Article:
During the 2012 presidential campaign, Republican nominee Mitt Romney made a not-so-bold promise about the stewardship he would provide for the American economy. “I can tell you,” he guaranteed, “after a period of four years, by virtue of the policies we'd put in place, we'd get the unemployment rate down to 6 percent—perhaps a little lower.” Romney’s pledge was greeted with a mixture of yawns and giggles, and with good reason. The overwhelming consensus of economists, including those from the Obama administration, private forecasters, and the nonpartisan Congressional Budget Office (CBO), was already predicting the jobless rate would drop to 6 percent by the end of 2016. As it turned out, President Barack Obama blew past those numbers, leaving office in January 2017 with an unemployment rate of just 4.7 percent.
Now, six years after Mitt Romney tried to take credit in advance for Barack Obama’s upcoming second term, Donald Trump is pretending the Obama economic expansion that began in June 2009 never happened at all. Currently in its 111th month and featuring 97 consecutive months of private sector job creation, the Obama expansion cut unemployment in half, more than doubled the stock market, saved the U.S. auto industry, led to growing gross domestic product and rising consumer confidence, all while slashing annual budget deficits by almost two-thirds. With the exception of the mushrooming national debt on Trump’s watch, almost every trend already underway when he skulked into the White House has continued without interruption. Like Romney four years before, President Trump just needed to show up on Inauguration Day to laissez les bon temps rouler. Instead, Trump has repeatedly suggested history began on Jan. 20, 2017.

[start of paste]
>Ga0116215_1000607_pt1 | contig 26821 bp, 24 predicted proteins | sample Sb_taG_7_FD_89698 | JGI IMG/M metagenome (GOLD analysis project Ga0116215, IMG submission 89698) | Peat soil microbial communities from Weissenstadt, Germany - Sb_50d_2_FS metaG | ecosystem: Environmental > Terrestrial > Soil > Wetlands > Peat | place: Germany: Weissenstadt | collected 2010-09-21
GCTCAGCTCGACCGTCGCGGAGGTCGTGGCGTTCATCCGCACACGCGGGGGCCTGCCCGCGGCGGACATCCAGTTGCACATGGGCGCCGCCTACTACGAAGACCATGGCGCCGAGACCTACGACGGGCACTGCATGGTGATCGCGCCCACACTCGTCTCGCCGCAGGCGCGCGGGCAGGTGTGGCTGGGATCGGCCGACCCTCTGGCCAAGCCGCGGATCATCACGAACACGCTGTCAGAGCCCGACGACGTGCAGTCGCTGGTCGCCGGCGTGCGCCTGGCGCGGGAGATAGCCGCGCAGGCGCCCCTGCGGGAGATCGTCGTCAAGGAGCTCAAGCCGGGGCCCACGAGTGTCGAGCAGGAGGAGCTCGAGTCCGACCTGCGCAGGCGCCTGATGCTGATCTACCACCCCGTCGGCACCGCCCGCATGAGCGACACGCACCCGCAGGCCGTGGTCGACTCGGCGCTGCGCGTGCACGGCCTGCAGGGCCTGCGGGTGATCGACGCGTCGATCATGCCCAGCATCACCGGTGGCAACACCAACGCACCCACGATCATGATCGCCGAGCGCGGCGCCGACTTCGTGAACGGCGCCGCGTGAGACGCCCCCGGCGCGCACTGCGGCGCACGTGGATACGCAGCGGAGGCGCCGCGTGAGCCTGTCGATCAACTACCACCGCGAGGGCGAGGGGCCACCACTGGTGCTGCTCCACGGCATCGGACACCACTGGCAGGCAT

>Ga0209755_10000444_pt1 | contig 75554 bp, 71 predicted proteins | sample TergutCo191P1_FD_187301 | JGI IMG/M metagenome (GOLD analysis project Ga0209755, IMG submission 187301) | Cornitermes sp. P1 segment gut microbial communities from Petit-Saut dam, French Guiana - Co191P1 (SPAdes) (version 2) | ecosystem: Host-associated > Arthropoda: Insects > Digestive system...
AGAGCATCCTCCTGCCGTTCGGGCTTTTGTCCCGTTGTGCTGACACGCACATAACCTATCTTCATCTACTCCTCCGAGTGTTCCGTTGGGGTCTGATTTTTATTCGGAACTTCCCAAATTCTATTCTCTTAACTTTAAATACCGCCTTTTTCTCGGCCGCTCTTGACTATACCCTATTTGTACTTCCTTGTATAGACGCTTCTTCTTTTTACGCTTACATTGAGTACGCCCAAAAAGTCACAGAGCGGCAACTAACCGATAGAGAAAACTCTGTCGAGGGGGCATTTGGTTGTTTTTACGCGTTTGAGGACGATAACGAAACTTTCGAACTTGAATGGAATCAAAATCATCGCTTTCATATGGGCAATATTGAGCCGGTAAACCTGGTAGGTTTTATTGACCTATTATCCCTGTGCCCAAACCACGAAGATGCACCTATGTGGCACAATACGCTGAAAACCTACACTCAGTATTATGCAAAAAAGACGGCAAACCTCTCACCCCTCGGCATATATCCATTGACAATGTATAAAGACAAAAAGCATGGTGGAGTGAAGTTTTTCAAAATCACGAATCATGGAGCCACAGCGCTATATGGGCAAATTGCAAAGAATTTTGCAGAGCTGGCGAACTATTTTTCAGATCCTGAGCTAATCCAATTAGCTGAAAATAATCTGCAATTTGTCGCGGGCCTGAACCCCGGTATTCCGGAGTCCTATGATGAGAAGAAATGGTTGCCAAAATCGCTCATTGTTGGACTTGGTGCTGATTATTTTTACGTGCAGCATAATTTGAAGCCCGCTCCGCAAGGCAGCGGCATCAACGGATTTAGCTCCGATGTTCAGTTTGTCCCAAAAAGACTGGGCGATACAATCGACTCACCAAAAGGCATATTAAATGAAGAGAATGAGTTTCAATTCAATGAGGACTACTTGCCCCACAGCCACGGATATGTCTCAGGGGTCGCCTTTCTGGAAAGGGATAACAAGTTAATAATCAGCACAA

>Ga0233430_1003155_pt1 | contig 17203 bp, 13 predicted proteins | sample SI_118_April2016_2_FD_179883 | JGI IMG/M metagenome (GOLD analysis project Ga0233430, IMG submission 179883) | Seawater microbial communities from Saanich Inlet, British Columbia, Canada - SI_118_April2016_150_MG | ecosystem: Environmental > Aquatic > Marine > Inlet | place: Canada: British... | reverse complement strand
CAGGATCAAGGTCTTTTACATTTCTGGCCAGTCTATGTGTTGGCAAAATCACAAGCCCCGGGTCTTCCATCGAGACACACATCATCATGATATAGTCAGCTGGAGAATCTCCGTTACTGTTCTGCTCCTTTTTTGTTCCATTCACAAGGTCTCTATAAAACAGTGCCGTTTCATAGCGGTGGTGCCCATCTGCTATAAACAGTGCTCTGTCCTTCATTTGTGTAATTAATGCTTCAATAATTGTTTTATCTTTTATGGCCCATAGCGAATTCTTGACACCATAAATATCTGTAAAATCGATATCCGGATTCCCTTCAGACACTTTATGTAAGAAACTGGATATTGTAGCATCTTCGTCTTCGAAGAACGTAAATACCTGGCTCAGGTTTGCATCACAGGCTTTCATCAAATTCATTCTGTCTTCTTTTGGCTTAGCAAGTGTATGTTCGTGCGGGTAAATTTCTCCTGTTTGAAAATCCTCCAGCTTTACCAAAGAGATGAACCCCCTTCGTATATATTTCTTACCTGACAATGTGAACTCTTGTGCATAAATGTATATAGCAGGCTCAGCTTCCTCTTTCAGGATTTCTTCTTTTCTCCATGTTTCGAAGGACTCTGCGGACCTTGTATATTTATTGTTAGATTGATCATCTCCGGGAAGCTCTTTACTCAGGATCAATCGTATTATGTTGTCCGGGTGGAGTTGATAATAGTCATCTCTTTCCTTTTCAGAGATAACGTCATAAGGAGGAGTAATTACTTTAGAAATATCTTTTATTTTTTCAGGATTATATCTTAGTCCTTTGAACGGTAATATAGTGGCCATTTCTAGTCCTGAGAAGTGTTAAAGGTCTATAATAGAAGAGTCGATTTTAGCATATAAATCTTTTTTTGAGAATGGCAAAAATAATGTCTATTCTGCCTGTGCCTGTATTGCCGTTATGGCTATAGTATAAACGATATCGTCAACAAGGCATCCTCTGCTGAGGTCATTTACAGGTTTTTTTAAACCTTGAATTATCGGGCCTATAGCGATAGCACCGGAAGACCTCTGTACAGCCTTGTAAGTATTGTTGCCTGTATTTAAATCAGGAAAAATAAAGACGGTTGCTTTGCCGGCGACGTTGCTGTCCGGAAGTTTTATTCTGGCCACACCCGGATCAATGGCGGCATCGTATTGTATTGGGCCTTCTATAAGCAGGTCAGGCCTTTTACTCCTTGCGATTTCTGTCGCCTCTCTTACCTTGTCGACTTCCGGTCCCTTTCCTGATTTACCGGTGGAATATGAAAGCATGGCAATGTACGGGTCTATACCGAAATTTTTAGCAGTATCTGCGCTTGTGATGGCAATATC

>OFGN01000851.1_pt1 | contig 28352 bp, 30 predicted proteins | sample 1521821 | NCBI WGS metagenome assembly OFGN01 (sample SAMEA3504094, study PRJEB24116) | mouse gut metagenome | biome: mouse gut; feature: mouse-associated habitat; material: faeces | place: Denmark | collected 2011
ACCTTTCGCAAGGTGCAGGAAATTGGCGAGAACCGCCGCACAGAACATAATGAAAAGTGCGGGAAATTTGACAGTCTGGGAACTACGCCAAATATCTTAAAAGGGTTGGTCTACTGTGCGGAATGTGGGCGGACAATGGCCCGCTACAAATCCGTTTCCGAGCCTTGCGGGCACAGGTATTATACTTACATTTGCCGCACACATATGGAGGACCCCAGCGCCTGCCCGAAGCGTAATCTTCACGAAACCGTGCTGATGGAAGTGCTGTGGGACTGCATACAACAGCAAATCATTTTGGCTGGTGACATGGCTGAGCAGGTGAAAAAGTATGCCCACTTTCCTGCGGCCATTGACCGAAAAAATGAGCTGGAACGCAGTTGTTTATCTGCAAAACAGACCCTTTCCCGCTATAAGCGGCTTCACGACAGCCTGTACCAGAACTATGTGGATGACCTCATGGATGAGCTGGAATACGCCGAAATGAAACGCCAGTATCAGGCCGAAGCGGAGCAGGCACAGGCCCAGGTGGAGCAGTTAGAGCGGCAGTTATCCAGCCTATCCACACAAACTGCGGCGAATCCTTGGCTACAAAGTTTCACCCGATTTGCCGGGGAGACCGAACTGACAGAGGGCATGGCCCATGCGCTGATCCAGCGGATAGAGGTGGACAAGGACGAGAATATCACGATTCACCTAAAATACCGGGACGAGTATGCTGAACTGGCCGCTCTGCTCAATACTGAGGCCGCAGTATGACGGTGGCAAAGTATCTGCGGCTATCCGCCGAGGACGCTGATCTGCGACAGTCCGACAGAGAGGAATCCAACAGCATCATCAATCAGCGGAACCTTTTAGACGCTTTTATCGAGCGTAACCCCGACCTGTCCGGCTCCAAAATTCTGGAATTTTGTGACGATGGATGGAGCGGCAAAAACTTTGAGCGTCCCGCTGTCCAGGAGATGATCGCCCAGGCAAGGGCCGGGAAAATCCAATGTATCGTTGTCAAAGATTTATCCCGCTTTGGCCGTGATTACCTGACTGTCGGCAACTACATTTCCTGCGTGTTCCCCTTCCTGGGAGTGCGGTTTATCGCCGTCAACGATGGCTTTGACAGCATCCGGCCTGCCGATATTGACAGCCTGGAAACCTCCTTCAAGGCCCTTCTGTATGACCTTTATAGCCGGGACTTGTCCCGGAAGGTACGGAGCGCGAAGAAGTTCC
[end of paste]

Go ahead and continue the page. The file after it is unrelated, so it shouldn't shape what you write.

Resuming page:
That, after all, is the obvious, if unintended, meaning of Trump’s never-ending and never-true boasts that “we have the greatest economy in the history of our country.” The 800-pound donkey is the room is that since World War II, the economy grew faster, more jobs were created, and incomes rose more quickly under many presidents, almost all of them Democrats. When Trump bragged in July that “we’ve accomplished an economic turnaround of historic proportions,” his predecessor Barack Obama felt obligated to administer a healthy dose of the truth. As Obama put it in September:
When you hear how great the economy’s doing right now, let’s just remember when this recovery started. I mean, I’m glad it’s continued, but when you hear about this economic miracle that’s been going on, when the job numbers come out, monthly job numbers, suddenly Republicans are saying it’s a miracle. I have to kind of remind them, actually, those job numbers are the same as they were in 2015 and 2016.
The Washington Post wasn’t the only one dishing out the Pinocchios in response to Donald Trump’s fabrications.